7. Pumping'apparatus adapted to be inserted in the casing of an oil well for pumping oil out of the well and also for pumping fluid downwardly into the well under pressure, said apparatus comprising reversible pump means including a stator and a rotor, reversible rotary driving `,means operatively 'connected to said rotor for reversibly rotating the latter, a tubular pump casing surrounding said pump means, a packer mounted exteriorly of said pump casing and adapted to engage the interior of the well casing in sealing relation therewith, an elongated 'tubular support rigidly mounted within said pump casing, a sleeve rotatably mounted within said tubular support for limited rotary movement in reverse directions and having said stator rigidly attached thereto for rotation therewith, valve means including a rotary cup-shaped valve member mounted adjacent the lower end of said tubular support for venting gas from below said packer into the well casing above said packer when the apparatus is being operated to pump oil out of the well, said valve member having a depending lug at its lower end and having an axial opening at its upper end with a radial tongue extending inwardly from the periphery of said opening, said sleeve having a depending lug received within said opening and adapted to engage with the opposite sides of said tongue for actuating said valve member upon rotation of said sleeve in opposite directions in response to reversal of direction of rotation of said rotor and driving means, and retainer means secured at the lower end of said tubular support for rotatably supporting said Valve member and having an arcuate slot therein, the depending lug of said valve member being received within said arcuate slot for limiting the extent of rotary movement of said valve member and said sleeve and for positioning said valve member in open and closed positions.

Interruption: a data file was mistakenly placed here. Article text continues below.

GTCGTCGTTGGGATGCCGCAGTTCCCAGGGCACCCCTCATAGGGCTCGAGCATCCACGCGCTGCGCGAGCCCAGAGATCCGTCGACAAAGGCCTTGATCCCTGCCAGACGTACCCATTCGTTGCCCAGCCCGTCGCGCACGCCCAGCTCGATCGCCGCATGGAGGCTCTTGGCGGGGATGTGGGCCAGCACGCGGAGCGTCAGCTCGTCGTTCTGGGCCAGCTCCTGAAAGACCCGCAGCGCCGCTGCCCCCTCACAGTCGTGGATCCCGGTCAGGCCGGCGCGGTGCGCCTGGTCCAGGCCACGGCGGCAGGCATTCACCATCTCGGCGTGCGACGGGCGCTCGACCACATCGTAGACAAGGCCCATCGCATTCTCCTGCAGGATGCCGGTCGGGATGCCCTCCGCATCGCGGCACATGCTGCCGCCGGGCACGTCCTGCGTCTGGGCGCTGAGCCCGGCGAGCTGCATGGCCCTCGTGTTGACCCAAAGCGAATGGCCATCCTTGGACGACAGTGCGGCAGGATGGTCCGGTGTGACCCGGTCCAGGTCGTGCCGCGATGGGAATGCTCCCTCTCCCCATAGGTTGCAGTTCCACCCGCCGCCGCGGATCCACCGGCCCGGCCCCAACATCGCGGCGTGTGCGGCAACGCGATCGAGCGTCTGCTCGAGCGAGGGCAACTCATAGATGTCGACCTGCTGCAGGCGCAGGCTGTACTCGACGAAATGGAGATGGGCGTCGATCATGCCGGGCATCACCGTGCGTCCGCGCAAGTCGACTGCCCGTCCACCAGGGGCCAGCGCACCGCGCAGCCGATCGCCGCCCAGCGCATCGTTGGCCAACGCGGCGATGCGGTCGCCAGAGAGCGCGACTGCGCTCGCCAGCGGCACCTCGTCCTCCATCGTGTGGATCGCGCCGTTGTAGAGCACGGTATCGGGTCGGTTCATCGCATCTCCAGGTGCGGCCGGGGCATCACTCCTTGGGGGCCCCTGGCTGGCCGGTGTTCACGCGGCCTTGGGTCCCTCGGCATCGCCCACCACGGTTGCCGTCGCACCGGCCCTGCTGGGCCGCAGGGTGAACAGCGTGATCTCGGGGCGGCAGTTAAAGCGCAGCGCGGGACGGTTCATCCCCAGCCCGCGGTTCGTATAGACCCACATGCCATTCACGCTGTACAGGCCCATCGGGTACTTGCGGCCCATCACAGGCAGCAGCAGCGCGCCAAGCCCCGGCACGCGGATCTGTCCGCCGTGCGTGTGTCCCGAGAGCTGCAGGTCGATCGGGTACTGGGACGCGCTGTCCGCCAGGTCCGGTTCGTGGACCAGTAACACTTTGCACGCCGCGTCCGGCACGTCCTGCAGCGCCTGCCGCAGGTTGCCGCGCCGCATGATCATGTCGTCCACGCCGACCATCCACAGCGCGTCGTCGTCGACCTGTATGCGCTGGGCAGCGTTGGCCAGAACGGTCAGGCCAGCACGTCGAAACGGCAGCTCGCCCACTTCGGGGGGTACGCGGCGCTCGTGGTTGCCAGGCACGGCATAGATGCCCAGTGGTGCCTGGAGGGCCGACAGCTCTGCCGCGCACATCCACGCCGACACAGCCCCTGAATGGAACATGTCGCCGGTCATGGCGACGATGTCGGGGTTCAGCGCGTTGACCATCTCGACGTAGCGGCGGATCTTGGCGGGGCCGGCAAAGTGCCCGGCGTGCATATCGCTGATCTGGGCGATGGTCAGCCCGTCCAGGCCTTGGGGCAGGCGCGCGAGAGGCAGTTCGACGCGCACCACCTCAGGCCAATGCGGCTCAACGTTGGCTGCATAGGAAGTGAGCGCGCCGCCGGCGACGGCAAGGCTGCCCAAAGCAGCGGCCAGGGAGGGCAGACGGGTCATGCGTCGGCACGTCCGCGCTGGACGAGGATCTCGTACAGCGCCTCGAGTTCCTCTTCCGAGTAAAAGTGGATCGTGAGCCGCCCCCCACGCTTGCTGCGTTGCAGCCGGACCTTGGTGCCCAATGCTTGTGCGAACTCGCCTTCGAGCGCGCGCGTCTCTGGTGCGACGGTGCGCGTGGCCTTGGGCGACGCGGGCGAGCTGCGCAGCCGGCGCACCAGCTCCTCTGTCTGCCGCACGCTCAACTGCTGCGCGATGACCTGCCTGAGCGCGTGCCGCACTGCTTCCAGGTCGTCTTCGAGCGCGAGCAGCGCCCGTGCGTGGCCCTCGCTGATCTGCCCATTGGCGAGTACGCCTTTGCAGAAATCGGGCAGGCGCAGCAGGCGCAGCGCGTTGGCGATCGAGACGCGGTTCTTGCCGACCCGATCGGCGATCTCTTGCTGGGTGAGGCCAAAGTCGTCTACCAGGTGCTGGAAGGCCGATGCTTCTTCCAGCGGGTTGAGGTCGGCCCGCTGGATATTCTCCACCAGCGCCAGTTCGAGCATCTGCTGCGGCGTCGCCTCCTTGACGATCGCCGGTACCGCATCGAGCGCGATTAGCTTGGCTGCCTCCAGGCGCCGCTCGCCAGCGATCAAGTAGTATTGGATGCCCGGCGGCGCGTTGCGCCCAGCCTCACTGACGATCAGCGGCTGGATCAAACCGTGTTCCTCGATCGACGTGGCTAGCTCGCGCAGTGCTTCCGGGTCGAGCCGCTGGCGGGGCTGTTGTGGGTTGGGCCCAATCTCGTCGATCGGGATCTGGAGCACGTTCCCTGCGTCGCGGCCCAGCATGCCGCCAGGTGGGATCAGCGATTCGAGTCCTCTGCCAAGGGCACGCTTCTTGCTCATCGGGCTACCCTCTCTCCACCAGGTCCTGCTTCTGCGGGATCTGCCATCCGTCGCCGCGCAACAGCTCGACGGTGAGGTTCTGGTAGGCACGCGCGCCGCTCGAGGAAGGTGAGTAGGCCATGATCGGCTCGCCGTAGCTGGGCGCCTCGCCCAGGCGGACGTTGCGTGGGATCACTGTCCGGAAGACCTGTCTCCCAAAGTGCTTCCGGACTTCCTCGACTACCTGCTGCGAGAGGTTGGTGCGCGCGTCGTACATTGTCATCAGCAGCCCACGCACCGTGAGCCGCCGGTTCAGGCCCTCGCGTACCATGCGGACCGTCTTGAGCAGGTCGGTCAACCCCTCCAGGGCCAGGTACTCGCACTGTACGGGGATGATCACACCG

8. Pumping apparatus adapted to be inserted in the casing of an oil well for pumping oil out of the well and also for pumping iluid downwardly into the well under pressure, said apparatus comprising reversible pump means including a stator and a rotor, reversible rotary driving means operatively connected to said rotor for reversibly rotating the latter, a tubular pump casing surrounding said pump means, a packer mounted exteriorly of said pump casing and adapted to engage the interior of the well casing in sealing relation therewith, an elongated tubular support rigidly mounted within said pump casing and having a counterbore at its lower end and being provided with a plurality of longitudinal passages extending axially within the annular wall thereof, said passages being in communication at their lower ends with said counterbore and being adapted to communicate at their upper ends with the well casing above said packer for venting gas from below said packer into the well -casing above said packer when the apparatus is being operated to pump oil out of the well, a sleeve rotatably mounted within the tubular support above the lower end thereof and having the upper end of said stator rigidly secured therein for rotation therewith in reverse directions, a rotary valve member mounted at the lower end of said tubular support within said counterbore and in axial alignment below said sleeve, said valve member having a cylindrical wall portion provided with a plurality of radial ports adapted to be shifted into and out of alignment with the lower ends of said passages for controlling fluid flow therethrough, and an annular retainer plate secured to the lower end of said tubular support for rotatably supporting the lower end of said valve member, said sleeve being operatively connected to said valve member for actuation of the latter upon rotation of said sleeve in response to reversal of direction of rotation of said rotor and said driving means, and said retainer plate and said valve member being provided with coacting stop means for limiting the extent of rotary movement of said valve member and said sleeve.